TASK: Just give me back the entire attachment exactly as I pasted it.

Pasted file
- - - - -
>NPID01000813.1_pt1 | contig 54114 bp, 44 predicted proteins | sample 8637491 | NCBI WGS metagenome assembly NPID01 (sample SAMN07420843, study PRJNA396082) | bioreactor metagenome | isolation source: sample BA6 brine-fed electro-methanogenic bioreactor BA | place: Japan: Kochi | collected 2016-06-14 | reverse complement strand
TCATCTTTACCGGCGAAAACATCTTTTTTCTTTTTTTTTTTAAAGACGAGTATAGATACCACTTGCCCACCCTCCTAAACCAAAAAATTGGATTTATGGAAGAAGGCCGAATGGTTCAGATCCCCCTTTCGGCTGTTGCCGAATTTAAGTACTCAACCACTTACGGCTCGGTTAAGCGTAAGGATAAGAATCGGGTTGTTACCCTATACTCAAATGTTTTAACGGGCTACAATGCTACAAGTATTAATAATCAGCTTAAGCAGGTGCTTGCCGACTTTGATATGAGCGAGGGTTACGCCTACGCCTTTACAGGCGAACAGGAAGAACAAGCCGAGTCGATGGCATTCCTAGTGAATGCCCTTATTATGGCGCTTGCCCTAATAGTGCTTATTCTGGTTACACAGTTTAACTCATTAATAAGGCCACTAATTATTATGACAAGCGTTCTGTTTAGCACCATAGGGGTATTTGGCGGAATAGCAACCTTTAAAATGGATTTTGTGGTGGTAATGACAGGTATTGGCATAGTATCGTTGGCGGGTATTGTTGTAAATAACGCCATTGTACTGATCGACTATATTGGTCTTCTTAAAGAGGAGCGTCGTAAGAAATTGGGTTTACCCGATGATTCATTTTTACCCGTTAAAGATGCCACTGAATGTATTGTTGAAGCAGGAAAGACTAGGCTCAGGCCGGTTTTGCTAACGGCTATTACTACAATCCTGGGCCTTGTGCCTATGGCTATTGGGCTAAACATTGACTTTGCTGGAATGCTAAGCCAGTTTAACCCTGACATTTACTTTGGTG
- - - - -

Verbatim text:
>NPID01000813.1_pt1 | contig 54114 bp, 44 predicted proteins | sample 8637491 | NCBI WGS metagenome assembly NPID01 (sample SAMN07420843, study PRJNA396082) | bioreactor metagenome | isolation source: sample BA6 brine-fed electro-methanogenic bioreactor BA | place: Japan: Kochi | collected 2016-06-14 | reverse complement strand
TCATCTTTACCGGCGAAAACATCTTTTTTCTTTTTTTTTTTAAAGACGAGTATAGATACCACTTGCCCACCCTCCTAAACCAAAAAATTGGATTTATGGAAGAAGGCCGAATGGTTCAGATCCCCCTTTCGGCTGTTGCCGAATTTAAGTACTCAACCACTTACGGCTCGGTTAAGCGTAAGGATAAGAATCGGGTTGTTACCCTATACTCAAATGTTTTAACGGGCTACAATGCTACAAGTATTAATAATCAGCTTAAGCAGGTGCTTGCCGACTTTGATATGAGCGAGGGTTACGCCTACGCCTTTACAGGCGAACAGGAAGAACAAGCCGAGTCGATGGCATTCCTAGTGAATGCCCTTATTATGGCGCTTGCCCTAATAGTGCTTATTCTGGTTACACAGTTTAACTCATTAATAAGGCCACTAATTATTATGACAAGCGTTCTGTTTAGCACCATAGGGGTATTTGGCGGAATAGCAACCTTTAAAATGGATTTTGTGGTGGTAATGACAGGTATTGGCATAGTATCGTTGGCGGGTATTGTTGTAAATAACGCCATTGTACTGATCGACTATATTGGTCTTCTTAAAGAGGAGCGTCGTAAGAAATTGGGTTTACCCGATGATTCATTTTTACCCGTTAAAGATGCCACTGAATGTATTGTTGAAGCAGGAAAGACTAGGCTCAGGCCGGTTTTGCTAACGGCTATTACTACAATCCTGGGCCTTGTGCCTATGGCTATTGGGCTAAACATTGACTTTGCTGGAATGCTAAGCCAGTTTAACCCTGACATTTACTTTGGTG